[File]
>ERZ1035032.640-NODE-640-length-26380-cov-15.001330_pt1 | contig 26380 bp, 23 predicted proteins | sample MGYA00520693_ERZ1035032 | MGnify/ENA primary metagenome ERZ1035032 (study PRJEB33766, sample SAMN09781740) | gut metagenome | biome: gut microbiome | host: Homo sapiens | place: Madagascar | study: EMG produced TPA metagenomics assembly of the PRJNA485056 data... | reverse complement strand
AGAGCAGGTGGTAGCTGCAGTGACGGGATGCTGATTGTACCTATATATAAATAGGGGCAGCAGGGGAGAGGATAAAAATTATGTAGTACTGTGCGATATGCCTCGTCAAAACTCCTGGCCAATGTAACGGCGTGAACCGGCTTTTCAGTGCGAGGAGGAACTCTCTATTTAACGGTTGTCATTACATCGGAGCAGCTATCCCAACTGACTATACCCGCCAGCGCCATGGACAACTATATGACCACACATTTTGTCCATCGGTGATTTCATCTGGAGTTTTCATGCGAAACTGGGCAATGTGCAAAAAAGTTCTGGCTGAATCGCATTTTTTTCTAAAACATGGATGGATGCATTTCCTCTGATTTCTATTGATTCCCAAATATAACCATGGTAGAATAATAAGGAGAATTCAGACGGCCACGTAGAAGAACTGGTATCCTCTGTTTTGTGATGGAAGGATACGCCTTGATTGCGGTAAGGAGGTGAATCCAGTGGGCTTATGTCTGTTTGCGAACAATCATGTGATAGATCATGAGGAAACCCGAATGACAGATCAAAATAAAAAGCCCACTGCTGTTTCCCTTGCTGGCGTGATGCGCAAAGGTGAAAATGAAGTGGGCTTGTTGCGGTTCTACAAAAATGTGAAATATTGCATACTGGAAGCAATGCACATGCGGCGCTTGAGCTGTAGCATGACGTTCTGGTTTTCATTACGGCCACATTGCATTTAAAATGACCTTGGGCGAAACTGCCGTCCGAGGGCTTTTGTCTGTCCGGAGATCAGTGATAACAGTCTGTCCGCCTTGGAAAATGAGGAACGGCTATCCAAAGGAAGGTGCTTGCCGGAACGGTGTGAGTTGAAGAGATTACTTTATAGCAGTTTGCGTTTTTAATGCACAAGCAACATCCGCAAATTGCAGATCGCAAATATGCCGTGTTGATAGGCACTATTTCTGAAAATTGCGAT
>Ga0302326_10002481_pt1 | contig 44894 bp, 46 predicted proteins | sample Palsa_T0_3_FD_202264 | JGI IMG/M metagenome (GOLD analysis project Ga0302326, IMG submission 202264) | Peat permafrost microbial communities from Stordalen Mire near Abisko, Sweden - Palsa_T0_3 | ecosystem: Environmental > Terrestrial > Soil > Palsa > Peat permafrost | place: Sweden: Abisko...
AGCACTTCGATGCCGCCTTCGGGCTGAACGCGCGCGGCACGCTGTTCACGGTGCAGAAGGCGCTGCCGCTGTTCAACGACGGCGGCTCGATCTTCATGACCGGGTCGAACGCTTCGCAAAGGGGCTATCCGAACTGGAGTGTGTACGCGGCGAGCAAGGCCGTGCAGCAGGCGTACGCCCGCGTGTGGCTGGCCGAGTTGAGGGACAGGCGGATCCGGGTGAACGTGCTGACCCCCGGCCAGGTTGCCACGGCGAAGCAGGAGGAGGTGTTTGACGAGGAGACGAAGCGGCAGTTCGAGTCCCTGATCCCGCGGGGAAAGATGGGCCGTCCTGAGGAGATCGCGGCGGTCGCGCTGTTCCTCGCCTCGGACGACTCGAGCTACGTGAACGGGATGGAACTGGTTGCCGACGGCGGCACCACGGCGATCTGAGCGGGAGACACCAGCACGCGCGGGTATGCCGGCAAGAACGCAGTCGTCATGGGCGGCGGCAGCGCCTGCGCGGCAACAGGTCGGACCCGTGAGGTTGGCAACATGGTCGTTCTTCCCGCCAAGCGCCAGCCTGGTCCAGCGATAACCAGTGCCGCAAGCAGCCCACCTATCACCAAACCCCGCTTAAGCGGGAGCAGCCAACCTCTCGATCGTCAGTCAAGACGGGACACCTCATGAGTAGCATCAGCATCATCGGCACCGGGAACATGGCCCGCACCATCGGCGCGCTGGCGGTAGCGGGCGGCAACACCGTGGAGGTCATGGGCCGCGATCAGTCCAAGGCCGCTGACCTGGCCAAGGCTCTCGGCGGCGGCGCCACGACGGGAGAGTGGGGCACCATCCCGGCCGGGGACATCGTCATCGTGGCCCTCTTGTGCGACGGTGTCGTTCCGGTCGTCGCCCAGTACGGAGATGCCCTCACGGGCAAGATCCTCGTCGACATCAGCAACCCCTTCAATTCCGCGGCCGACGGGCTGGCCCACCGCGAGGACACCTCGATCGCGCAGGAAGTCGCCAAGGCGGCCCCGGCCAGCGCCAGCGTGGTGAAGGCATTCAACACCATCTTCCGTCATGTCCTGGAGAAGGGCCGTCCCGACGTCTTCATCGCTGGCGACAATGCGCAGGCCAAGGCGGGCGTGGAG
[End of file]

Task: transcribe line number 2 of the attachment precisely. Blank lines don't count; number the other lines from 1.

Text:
AGAGCAGGTGGTAGCTGCAGTGACGGGATGCTGATTGTACCTATATATAAATAGGGGCAGCAGGGGAGAGGATAAAAATTATGTAGTACTGTGCGATATGCCTCGTCAAAACTCCTGGCCAATGTAACGGCGTGAACCGGCTTTTCAGTGCGAGGAGGAACTCTCTATTTAACGGTTGTCATTACATCGGAGCAGCTATCCCAACTGACTATACCCGCCAGCGCCATGGACAACTATATGACCACACATTTTGTCCATCGGTGATTTCATCTGGAGTTTTCATGCGAAACTGGGCAATGTGCAAAAAAGTTCTGGCTGAATCGCATTTTTTTCTAAAACATGGATGGATGCATTTCCTCTGATTTCTATTGATTCCCAAATATAACCATGGTAGAATAATAAGGAGAATTCAGACGGCCACGTAGAAGAACTGGTATCCTCTGTTTTGTGATGGAAGGATACGCCTTGATTGCGGTAAGGAGGTGAATCCAGTGGGCTTATGTCTGTTTGCGAACAATCATGTGATAGATCATGAGGAAACCCGAATGACAGATCAAAATAAAAAGCCCACTGCTGTTTCCCTTGCTGGCGTGATGCGCAAAGGTGAAAATGAAGTGGGCTTGTTGCGGTTCTACAAAAATGTGAAATATTGCATACTGGAAGCAATGCACATGCGGCGCTTGAGCTGTAGCATGACGTTCTGGTTTTCATTACGGCCACATTGCATTTAAAATGACCTTGGGCGAAACTGCCGTCCGAGGGCTTTTGTCTGTCCGGAGATCAGTGATAACAGTCTGTCCGCCTTGGAAAATGAGGAACGGCTATCCAAAGGAAGGTGCTTGCCGGAACGGTGTGAGTTGAAGAGATTACTTTATAGCAGTTTGCGTTTTTAATGCACAAGCAACATCCGCAAATTGCAGATCGCAAATATGCCGTGTTGATAGGCACTATTTCTGAAAATTGCGAT